San Francisco has just seen its two highest weekly totals of new coronavirus infections since the pandemic began, with over 1,500 new confirmed cases each week since December 1, and the surge shows no signs of slowing as we enter a second week under stay-at-home orders. Hospitalizations continue to rise in the city and the region, and the Bay Area tallied nearly 20,000 new positive cases in each of the last two weeks.
The monotonous parade of numbers that we've heard since March can tend to be numbing, and it's natural to want to tune it out. But while businesses are suffering under new restrictions and San Franciscans are staring down a holiday season with no communal festivities, it's important to remember why we're making these sacrifices — and the numbers continue to be sobering if not downright scary.
As of Monday morning, San Francisco has had 18,645 confirmed cases of COVID-19 since March — and likely thousands more have gone undetected. Four of the highest single-day case totals have come in the last seven days, each with over 300 new cases, and the seven-day total comes to 1,577 cases, with 1,546 cases recorded the previous week.
The Bay Area's cumulative total rose from 152,899 cases on November 30 to 192,094 cases as of Monday morning, a jump of over 39,000 cases in 14 days. If experts' predictions hold true, that will translate to around 4,700 COVID-positive patients requiring hospital care between now and Christmas. Compare that to the 1,451 confirmed and suspected COVID patients in Bay Area hospitals as of Saturday, and you can see why public health officials and Governor Gavin Newsom have been hitting the panic button. [Update: As of Sunday, there were 1,555 COVID patients in Bay Area hospitals, a jump of 153 patients between Friday and Sunday.]
The Bay Area region, which for the state's purposes under the latest framework also includes Santa Cruz and Monterey counties, has not dipped below the 15% threshold of ICU bed availability that would trigger regional stay-at-home orders, though we are getting close. KRON4 reported that the region hit 16% bed availability on Friday, while later they reported that availability was just above 17%. Hitting that threshold, which is likely to happen within a day or two, will mean that Napa, Solano, and San Mateo counties, along with Santa Cruz and Monterey, will have to join in the stricter stay-at-home measures that most of the Bay Area already enacted last week.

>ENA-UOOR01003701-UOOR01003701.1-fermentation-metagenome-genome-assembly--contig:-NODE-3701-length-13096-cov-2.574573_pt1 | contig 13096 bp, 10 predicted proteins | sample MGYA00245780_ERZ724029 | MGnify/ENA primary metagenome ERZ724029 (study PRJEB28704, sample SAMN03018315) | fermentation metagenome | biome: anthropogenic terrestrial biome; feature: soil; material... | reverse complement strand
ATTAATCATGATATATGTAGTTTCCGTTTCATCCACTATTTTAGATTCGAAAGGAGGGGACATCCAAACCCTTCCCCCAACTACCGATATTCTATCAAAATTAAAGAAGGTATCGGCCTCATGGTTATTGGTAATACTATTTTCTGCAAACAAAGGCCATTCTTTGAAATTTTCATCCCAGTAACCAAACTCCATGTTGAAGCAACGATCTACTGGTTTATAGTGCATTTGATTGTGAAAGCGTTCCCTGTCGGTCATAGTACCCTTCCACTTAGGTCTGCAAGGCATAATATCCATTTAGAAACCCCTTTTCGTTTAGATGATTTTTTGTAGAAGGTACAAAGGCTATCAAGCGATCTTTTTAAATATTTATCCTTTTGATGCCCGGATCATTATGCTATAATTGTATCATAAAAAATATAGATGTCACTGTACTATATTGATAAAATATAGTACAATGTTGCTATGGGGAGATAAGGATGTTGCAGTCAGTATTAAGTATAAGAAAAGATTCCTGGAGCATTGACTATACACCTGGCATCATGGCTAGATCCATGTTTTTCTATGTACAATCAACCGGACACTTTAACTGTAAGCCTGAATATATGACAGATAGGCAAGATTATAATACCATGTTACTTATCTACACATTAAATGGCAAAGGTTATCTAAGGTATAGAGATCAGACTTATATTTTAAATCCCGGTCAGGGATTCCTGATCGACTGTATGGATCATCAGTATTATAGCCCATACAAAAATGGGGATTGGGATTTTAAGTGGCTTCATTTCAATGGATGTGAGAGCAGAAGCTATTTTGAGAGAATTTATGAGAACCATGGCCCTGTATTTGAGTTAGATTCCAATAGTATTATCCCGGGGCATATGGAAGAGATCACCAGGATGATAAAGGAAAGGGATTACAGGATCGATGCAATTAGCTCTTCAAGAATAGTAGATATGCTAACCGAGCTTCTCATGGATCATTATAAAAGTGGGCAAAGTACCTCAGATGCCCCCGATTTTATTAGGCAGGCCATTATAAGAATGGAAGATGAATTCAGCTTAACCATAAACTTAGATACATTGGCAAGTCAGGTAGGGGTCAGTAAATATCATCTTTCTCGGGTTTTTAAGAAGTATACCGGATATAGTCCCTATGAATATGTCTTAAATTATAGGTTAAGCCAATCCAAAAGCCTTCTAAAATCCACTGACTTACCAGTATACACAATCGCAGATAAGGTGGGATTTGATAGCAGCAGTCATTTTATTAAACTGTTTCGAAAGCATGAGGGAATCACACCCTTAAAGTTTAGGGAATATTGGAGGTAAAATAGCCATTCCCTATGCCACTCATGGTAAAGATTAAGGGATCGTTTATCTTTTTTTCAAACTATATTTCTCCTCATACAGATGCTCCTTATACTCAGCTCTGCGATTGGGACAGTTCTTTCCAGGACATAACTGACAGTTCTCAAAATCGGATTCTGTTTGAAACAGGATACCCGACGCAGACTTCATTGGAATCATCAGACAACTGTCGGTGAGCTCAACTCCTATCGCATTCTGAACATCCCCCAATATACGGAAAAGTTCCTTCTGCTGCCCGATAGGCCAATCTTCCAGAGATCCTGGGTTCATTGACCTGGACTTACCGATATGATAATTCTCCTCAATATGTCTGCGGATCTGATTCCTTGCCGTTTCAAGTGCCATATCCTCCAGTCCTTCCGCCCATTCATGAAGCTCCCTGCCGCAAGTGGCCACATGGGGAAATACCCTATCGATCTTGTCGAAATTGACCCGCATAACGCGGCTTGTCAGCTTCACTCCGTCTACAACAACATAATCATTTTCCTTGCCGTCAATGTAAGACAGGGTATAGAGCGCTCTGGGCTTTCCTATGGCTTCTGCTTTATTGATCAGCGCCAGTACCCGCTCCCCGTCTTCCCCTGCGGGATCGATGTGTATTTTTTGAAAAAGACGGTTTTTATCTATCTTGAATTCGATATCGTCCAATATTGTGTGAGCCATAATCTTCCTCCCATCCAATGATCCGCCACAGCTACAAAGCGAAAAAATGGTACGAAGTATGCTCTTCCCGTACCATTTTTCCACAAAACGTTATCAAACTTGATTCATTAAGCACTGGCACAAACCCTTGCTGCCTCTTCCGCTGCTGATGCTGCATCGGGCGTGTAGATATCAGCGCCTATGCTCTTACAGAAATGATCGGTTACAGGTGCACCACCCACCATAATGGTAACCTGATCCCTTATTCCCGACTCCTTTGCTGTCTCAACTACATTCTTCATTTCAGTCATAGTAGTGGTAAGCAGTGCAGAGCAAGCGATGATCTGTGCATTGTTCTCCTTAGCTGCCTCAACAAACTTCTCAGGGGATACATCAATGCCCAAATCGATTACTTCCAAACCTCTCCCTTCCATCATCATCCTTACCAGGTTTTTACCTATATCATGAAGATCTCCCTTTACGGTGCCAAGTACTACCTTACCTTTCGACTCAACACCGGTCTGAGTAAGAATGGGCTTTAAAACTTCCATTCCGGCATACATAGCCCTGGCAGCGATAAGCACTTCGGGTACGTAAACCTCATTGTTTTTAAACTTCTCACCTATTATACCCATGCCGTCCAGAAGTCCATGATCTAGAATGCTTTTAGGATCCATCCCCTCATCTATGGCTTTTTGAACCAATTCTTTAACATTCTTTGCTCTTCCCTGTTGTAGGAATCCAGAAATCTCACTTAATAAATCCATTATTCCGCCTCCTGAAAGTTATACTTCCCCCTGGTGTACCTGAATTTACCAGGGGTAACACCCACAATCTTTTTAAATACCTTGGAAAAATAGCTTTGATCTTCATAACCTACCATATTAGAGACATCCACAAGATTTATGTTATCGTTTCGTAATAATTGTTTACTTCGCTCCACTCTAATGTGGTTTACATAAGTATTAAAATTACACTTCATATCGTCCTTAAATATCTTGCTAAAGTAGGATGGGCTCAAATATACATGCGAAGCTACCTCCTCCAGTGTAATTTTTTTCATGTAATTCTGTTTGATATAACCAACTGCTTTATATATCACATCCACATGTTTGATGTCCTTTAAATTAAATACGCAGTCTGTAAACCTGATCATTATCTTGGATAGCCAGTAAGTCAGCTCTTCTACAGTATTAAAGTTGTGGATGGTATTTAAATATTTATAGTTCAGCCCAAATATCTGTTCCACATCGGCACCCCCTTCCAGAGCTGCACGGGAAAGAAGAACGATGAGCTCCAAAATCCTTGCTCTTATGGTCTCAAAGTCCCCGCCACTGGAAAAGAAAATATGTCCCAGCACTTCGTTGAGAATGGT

The picture in some counties and across the state is even more grim than in San Francisco, where there are still only 38 people in ICU beds and 154 COVID patients hospitalized overall. Santa Clara County has 465 hospitalized COVID patients, 106 of those in ICU beds as of Saturday — and the county added a staggering 2,029 new confirmed cases to its total on Sunday. Statewide, there have been over 360,000 new cases added in the last 14 days, and hospitalizations have risen 58% since the beginning of the month from 8,240 to over 13,000. 21,049 people have died of COVID-19 in California, and nearly 1,900 of those deaths have occurred in the last two weeks.
"We are facing the reality that we won't be able to treat people who are sick, and that more people will die unnecessarily," said Mayor London Breed during a December 4 press briefing in which she announced that San Francisco would be opting into the state's stay-at-home order early.
As officials have been saying for a month now, the worst is yet to come, and we likely haven't seen it yet given all of the above. And for all the backlash that has been happening over the shutdown of businesses, it remains a fact of this virus that the only way it stops spreading is people stop moving and don't leave the house, full stop.